I am writing the curriculum for our church's VBS this summer. It's going to be quite a show--one of those where everyone is in costume and the church courtyard looks like a Marketplace from Jesus's time. We are going to be studying the four spring Jewish feasts: Passover, The Feast of Unleavened Bread, The Feast of Firstfruits, and The Feast of Weeks (Pentecost). It is truly amazing how these feasts were fulfilled by Jesus on the exact day of each feast. This author outlines this beautiful planning by God in a very clear and understandable way. I am so in awe of our God!

For mothers and daughters everywhere, this book and its sequel, Her Mother's Hope, are must reads. I have long thought that one of the best ways to learn is through fiction (it pulls at your heart more!) and these books are a great way to learn about relationships. When written by such a gifted author, the struggles and pains of five generations of women are certainly inspiring!


This book is just a fun read. It had me guessing just a wee bit more than Christian fiction usually does. The protagonist can't prove, even to herself, that she didn't commit the murders. And since I read part of this in a court house, it was all the more real and eerie!

Wednesday, August 6, 2014

Lee: A Life of Virtue: Summer Reading Series


Reading has and always will be my favorite frugal way to entertain myself and my children. Here's another review of a book that will frugally entertain!
Growing up in the Heart of Dixie, Lee was always a name revered in my house. But I never got to know him really 'til I married a (southern at heart) boy who is fascinated with all things about the "War Between the States." There is so much misrepresented about this time period in our country's history in our public school history texts. That statement may get me in trouble with some of my readers, but think about it! It's true! A history text can't possibly cover everything, and what is left out is sometimes calculated and very important. Lee: A Life of Virtue fills in some of the gaps that a normal history text would never fill.
Lee was definitely a man to admire! He was a man of faith, a man of family, and a man of country. When his own state desired to stand apart from the nation, he had to make a difficult choice. He was against slavery, but also understood that the emancipation of slaves must, for the sake of the slaves being able to learn trades and independence, come gradually.
I definitely recommend his story for those high school home schoolers who would like to dig deeper into a real man who lived with his own real beliefs and choices. Unlike some history texts, this one will give you plenty to think about from a moral standpoint!

Monday, August 4, 2014

More Book Suggestions: Summer Reading Series


I love fiction! There are many reasons I could give: it's a very inexpensive form of entertained and  hey, I even have philosophical reasons for reading fiction! But really, fiction is a way to escape into a world fueled by my very vivid imagination. There are problems with me reading too--From my Grandaddy I inherited the ability to shut out all else while I am reading. Now, the good part of that is, that I can almost not hear my 2yo screaming at me when I'm deep into a chapter. The bad part of that is that the laundry, dishes, cleaning, etc. do not get done. But I have been a much happier camper this looong snow week knowing there is a book waiting for me during the kiddos rest time! Here are the books I got for Christmas and have read since then.


**Artemis Fowl The Atlantis Complex
 and Artemis Fowl The Time Paradox These are book 6 and 7 of the Artemis Fowl series. I recommend them especially for kids around age 12 or 13. These are well-written, creative books teaching a great lesson (At 12, Artemis is a child genius criminal. He learns friendship and family values by getting to know a vast and intelligent fairy race). These later books have Artemis dealing not only with science and time, but also with loving siblings and parents.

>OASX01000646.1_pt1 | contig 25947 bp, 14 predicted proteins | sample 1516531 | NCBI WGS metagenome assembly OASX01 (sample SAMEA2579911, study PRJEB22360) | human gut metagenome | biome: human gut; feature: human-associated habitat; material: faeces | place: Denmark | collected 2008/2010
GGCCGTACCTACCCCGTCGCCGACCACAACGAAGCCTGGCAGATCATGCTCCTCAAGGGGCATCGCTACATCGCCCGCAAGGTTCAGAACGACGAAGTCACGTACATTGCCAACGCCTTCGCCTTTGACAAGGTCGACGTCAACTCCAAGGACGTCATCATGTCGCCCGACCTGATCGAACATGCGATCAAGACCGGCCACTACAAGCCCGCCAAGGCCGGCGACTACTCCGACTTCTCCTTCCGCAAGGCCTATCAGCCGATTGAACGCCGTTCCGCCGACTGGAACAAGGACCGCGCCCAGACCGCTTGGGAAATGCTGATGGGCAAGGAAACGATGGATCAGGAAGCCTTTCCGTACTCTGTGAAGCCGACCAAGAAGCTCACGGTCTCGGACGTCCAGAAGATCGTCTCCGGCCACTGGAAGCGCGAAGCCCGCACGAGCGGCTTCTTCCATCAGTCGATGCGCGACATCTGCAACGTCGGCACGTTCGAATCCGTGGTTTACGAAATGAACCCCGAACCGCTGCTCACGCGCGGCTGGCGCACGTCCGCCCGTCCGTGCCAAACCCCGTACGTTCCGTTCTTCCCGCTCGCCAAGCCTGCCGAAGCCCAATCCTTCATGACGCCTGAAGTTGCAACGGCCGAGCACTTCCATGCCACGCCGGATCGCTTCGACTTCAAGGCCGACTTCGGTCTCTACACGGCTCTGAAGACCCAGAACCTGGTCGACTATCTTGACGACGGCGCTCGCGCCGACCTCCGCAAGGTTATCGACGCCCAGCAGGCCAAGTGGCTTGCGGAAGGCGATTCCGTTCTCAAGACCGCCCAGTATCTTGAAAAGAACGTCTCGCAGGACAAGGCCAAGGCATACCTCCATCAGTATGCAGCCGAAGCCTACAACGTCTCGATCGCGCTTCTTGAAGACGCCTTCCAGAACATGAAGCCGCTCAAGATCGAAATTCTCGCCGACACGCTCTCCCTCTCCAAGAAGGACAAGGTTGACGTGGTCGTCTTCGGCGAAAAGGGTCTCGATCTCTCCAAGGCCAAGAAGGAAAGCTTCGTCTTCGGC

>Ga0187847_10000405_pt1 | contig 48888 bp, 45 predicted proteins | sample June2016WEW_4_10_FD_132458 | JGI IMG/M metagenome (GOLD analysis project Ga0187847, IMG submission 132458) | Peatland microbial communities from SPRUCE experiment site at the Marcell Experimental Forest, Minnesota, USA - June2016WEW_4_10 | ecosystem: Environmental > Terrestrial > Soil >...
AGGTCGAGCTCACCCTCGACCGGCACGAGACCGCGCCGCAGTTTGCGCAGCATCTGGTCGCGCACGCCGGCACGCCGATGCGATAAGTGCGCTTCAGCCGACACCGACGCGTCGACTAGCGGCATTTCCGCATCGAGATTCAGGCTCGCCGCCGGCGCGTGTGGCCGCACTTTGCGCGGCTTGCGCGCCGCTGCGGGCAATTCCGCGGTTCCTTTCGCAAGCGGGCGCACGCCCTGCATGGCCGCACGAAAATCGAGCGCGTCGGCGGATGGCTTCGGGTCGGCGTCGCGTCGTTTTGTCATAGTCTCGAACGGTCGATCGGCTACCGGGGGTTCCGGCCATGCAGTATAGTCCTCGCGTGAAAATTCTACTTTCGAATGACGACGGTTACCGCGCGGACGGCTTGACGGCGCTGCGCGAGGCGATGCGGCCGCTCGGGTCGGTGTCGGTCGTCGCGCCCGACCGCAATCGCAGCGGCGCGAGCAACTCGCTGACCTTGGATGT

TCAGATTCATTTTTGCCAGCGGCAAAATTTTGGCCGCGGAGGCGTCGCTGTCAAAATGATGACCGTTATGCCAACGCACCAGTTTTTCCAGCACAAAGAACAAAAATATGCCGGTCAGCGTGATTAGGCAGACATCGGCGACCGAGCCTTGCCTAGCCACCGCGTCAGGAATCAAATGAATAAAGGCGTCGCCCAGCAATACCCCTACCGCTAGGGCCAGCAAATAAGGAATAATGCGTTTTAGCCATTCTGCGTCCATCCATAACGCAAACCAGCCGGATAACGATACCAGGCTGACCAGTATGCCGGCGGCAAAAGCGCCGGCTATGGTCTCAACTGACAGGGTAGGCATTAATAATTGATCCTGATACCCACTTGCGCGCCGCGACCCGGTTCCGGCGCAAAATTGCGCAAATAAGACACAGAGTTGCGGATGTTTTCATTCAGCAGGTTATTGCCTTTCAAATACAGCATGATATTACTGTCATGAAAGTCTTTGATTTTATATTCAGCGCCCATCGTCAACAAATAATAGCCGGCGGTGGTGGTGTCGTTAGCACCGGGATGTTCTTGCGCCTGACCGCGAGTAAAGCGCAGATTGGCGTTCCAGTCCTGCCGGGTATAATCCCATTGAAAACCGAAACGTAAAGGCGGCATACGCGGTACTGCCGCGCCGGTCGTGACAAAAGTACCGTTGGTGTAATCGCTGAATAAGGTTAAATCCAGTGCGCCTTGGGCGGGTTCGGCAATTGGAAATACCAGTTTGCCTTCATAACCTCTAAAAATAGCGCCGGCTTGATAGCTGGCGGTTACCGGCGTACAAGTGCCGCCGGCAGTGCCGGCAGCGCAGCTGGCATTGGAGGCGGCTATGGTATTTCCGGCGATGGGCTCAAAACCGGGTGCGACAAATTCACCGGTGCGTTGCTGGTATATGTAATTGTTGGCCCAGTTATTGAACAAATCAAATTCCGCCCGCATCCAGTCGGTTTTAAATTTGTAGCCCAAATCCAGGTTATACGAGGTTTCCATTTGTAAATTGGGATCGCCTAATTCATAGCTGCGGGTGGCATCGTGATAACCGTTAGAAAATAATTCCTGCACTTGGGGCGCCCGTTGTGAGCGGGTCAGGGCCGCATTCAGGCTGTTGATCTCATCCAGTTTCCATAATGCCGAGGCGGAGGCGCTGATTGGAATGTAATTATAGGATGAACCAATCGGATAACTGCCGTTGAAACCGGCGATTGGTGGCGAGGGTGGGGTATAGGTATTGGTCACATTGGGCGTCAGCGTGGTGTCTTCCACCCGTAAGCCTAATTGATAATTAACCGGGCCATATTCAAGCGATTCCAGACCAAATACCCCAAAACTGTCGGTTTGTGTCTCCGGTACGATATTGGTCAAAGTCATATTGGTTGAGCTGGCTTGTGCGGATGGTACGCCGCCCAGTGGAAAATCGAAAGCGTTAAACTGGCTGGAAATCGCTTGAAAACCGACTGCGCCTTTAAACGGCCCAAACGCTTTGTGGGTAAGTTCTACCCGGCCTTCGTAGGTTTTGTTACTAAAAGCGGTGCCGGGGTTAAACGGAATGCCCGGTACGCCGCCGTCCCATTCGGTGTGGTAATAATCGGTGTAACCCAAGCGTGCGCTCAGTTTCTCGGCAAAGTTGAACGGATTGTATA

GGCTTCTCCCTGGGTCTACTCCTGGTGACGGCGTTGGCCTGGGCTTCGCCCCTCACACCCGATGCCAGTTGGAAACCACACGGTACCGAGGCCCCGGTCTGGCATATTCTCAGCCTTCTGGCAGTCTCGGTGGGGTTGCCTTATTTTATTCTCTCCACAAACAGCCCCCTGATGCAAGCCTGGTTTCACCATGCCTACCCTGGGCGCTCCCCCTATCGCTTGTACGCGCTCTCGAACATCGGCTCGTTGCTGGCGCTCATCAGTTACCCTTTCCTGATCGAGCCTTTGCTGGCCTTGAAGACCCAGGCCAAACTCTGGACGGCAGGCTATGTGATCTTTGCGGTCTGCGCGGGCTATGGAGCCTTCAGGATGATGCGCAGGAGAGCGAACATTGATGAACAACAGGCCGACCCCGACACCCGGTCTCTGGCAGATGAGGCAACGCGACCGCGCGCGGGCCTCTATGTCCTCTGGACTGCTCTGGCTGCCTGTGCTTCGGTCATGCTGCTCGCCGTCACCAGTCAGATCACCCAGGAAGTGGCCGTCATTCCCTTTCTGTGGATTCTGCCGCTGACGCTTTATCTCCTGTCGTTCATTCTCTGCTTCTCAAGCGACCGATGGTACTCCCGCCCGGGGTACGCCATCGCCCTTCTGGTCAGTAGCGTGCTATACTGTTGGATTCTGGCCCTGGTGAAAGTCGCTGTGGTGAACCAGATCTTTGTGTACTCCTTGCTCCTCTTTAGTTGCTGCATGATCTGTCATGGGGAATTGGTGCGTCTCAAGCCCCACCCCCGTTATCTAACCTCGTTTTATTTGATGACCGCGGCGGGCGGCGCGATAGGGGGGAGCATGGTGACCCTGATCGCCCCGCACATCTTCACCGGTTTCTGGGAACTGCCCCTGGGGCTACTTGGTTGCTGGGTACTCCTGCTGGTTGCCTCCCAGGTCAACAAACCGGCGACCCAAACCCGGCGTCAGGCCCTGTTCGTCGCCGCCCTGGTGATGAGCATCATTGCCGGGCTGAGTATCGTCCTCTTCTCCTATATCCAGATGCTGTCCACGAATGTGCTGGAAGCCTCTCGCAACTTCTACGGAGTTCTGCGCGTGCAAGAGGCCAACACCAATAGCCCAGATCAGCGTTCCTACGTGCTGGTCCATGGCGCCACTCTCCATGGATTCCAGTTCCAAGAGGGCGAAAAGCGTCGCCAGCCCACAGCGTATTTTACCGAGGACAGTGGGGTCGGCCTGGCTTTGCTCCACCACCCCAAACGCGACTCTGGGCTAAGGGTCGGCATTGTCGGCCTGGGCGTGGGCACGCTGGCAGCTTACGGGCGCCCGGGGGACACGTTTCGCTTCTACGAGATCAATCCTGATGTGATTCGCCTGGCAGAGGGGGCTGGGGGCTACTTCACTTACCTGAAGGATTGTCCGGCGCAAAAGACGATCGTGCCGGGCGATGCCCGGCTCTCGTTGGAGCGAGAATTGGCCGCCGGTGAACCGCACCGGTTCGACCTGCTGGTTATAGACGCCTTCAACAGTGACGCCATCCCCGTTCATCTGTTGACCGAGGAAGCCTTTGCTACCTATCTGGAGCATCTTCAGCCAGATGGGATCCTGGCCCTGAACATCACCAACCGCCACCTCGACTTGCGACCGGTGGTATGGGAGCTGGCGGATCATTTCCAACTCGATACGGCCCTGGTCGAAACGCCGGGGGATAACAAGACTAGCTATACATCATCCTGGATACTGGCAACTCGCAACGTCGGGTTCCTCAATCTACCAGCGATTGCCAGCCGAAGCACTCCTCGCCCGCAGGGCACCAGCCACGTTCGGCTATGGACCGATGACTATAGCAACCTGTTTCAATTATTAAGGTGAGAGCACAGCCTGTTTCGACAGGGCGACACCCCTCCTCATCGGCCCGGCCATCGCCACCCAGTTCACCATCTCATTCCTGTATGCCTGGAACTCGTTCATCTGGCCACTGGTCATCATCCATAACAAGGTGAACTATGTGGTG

**Karen Kingsbury's Unlocked I've enjoyed most of Karen Kingsbury's novels (who wouldn't love her Baxter family?) This one focused on a son with autism, and it is beautifully written.
**Her Mother's Hope and Her Daughter's Dream by Francine Rivers. Rivers is on a totally different plane in Christian fiction writing. I have devoured and adored every single book she's written (since her conversion). She has a way of developing a character that is so real, you expect them to come through your door at any minute. You love her characters and you mourn with them as they make real life decisions and mistakes. My favorite books of hers were theMark of the
Lion series
 (please read them!) andRedeeming Love. I'm not sure that many other writers out there are letting their characters be as real as Rivers does. Her characters are mostly Christians, but just like real Christians, most of them make complete messes out of their lives in one way or another. Where a lot of Christian writers write to communicate a message, Rivers writes to communicate life. She doesn't tell you the lesson straight up, she lets you read and learn it from the real life experiences of her characters. Her characters sin, have life-long estrangements, get in trouble with the law, get killed in war... She is an artist with character development!  I am really enjoying Her Mother's Hope and Her Daughter's Dream and the things they are teaching me through chronicling four mother-daughter relationships

With the kids, I am reading an abridged version ofKidnapped. And the oldest has been reading a great series called The Secrets of Droon. In these kids' fantasy books, a group of kids are whisked away to a magical land called Droon through a closet in the basement. After each trip battling the evil but quite tame Lord Spar, the kids return safely to Eric's basement. The oldest says that her favorite aspect of the books is, "That when something from Eric's world goes into to Droon, something from Droon has to come into Eric's world. Lord Spar's goal is to get himself into Eric's world so that he can take over Eric's world." She has been devouring our three volumes of these this snowy week.
So head to the library, order a few books for your kindle or your ipad, or take a family trip a bookstore (do they still have those??) and have some Happy reading!